Concrete hotel built on the historical walls of Istanbul draws anger

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A five-story concrete hotel built on Istanbul’s 1600-year-old city walls and a historical fountain draws anger of the residents in Cankurtaran neighborhood.

Some stones of the fortification wall, on which serious destructions are noticeable, have been unhitched and the faucet part of the fountain has been removed.

Also, some parts of the fountain have been destroyed.

Noting that the historical walls have been damaged over time, Nevin Taş, the neighborhood head, said that the buildings used to be wooden, but converted into reinforced concrete when they were transferred to a new owner.

“It’s a very dangerous situation. The distance between the stones gradually opens up. It really poses a lot of danger right now,” Taş said.

Stating that the historical artifacts left from the Ottoman and Byzantine period faces the danger of extinction, Mithat Küçük, a resident in the neighborhood, pointed out that some archways or fountains were unearthed during some hotel constructions, but “somehow they were covered.”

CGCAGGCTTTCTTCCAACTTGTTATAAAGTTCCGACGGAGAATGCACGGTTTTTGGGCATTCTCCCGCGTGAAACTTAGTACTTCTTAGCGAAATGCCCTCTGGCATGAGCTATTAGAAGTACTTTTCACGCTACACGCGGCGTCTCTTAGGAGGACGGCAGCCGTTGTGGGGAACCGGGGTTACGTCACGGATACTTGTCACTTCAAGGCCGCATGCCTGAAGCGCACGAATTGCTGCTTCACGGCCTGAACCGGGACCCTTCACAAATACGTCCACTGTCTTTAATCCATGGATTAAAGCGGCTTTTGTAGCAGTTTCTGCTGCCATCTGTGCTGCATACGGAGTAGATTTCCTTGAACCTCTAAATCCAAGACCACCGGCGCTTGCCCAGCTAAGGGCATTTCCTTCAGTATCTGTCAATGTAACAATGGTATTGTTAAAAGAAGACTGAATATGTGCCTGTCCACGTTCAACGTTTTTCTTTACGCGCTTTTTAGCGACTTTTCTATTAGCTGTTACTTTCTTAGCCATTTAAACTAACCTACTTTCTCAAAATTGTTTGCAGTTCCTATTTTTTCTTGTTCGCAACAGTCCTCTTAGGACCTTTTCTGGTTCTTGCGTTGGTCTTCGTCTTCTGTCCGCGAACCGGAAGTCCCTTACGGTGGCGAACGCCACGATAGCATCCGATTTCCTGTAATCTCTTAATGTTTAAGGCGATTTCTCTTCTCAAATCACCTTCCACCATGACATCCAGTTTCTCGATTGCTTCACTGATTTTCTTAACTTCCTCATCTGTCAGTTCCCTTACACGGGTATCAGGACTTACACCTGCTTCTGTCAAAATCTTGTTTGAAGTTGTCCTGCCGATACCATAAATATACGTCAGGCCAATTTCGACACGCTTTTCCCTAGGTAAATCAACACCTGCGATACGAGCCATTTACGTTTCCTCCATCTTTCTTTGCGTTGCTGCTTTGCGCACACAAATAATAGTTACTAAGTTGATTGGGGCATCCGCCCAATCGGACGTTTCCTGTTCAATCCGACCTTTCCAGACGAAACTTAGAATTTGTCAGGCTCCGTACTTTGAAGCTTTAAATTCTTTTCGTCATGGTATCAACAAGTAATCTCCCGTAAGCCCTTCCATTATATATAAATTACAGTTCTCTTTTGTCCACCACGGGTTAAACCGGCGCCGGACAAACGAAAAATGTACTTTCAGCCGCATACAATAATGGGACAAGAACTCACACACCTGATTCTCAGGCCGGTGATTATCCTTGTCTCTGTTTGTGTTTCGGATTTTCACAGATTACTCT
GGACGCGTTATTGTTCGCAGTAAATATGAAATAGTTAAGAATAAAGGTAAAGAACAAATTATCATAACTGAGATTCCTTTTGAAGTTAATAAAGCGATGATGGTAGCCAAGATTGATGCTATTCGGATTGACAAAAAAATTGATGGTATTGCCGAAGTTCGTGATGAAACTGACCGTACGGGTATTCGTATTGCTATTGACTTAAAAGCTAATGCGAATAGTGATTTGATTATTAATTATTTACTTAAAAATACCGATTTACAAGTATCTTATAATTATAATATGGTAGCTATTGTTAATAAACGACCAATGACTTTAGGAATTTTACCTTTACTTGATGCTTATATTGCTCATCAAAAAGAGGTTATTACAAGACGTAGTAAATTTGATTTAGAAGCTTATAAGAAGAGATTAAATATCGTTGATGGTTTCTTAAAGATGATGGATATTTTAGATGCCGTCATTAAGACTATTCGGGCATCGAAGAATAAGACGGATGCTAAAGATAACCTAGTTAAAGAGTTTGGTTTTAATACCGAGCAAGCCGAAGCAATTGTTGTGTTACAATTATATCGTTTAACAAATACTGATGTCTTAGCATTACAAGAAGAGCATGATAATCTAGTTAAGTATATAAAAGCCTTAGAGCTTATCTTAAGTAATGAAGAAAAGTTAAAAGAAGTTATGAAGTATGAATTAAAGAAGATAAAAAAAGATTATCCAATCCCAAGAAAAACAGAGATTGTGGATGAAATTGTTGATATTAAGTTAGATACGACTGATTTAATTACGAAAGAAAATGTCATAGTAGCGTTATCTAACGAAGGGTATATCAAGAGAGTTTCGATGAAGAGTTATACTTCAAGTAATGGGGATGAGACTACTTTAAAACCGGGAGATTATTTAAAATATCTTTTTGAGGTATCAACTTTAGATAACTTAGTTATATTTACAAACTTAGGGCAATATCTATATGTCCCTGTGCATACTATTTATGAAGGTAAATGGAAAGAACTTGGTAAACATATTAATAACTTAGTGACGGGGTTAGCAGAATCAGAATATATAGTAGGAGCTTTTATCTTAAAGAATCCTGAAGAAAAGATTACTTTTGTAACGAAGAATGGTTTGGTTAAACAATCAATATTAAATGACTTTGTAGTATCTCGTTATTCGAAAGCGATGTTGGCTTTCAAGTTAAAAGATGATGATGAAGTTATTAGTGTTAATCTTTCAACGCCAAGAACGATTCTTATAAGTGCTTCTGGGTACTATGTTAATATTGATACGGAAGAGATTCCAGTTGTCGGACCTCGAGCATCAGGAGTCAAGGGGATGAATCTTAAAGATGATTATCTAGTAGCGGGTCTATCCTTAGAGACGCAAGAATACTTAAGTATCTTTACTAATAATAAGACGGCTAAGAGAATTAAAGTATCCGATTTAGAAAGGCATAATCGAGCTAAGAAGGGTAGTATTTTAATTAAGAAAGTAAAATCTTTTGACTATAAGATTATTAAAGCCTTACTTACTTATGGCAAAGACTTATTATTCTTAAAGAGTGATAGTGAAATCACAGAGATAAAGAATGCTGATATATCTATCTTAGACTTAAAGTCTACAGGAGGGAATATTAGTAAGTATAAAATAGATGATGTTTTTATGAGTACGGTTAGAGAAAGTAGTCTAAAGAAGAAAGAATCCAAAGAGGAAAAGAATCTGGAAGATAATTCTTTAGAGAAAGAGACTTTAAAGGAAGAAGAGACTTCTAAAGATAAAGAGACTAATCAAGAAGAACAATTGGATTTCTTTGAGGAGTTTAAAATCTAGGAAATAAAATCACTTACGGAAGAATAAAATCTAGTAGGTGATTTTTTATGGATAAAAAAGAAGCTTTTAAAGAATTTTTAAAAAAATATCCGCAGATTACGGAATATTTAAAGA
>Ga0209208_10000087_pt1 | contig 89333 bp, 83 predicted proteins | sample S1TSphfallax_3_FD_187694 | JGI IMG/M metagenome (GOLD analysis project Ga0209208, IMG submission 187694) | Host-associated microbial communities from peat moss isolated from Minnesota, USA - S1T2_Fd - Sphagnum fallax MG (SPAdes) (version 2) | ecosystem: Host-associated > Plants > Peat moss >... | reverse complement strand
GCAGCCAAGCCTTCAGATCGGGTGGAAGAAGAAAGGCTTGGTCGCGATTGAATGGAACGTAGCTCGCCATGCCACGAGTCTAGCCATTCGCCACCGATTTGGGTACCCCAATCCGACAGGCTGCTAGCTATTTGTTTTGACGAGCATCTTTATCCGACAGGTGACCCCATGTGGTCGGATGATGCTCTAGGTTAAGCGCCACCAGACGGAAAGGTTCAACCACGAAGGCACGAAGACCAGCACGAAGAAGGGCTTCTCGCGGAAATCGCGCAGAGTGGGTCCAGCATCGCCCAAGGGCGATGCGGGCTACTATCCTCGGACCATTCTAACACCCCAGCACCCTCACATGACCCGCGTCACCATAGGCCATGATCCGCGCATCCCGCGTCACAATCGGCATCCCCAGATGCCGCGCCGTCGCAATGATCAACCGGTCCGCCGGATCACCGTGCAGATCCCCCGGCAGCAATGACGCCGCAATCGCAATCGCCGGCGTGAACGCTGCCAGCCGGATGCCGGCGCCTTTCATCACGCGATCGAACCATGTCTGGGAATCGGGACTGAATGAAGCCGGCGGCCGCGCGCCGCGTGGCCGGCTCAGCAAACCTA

Saying that the historical buildings are disappearing, Küçük called on the authorities to deal with the issue and building owners to respect history.

Meanwhile, construction workers were seen lowering material from windows without any security measures.

When asked why no measures were taken against the possibility of damaging the historical structure, a construction worker said: “We try as much as we can not to do any damage.”

Initially built by Constantine the Great in the 5th century A.D., Istanbul’s ancient walls took their final form with adjustments conducted over time.

The elaborate system of double walls and tunnels saved Constantinople, as the city was known then, and the Byzantine Empire with it from sieges.

Many portions of the ancient walls still stand while other sections have crumbled.

Listed as one of the longest historical monuments in the world, the ancient city walls encircle the old city perimeters and attract attention from both local and foreign tourists.

But despite their historical significance, the city’s ancient walls have become notorious for serving as shelters to homeless, but some damaged walls are also home to illegally constructed makeshift structures or gardens today.

Hurriyet Daily News

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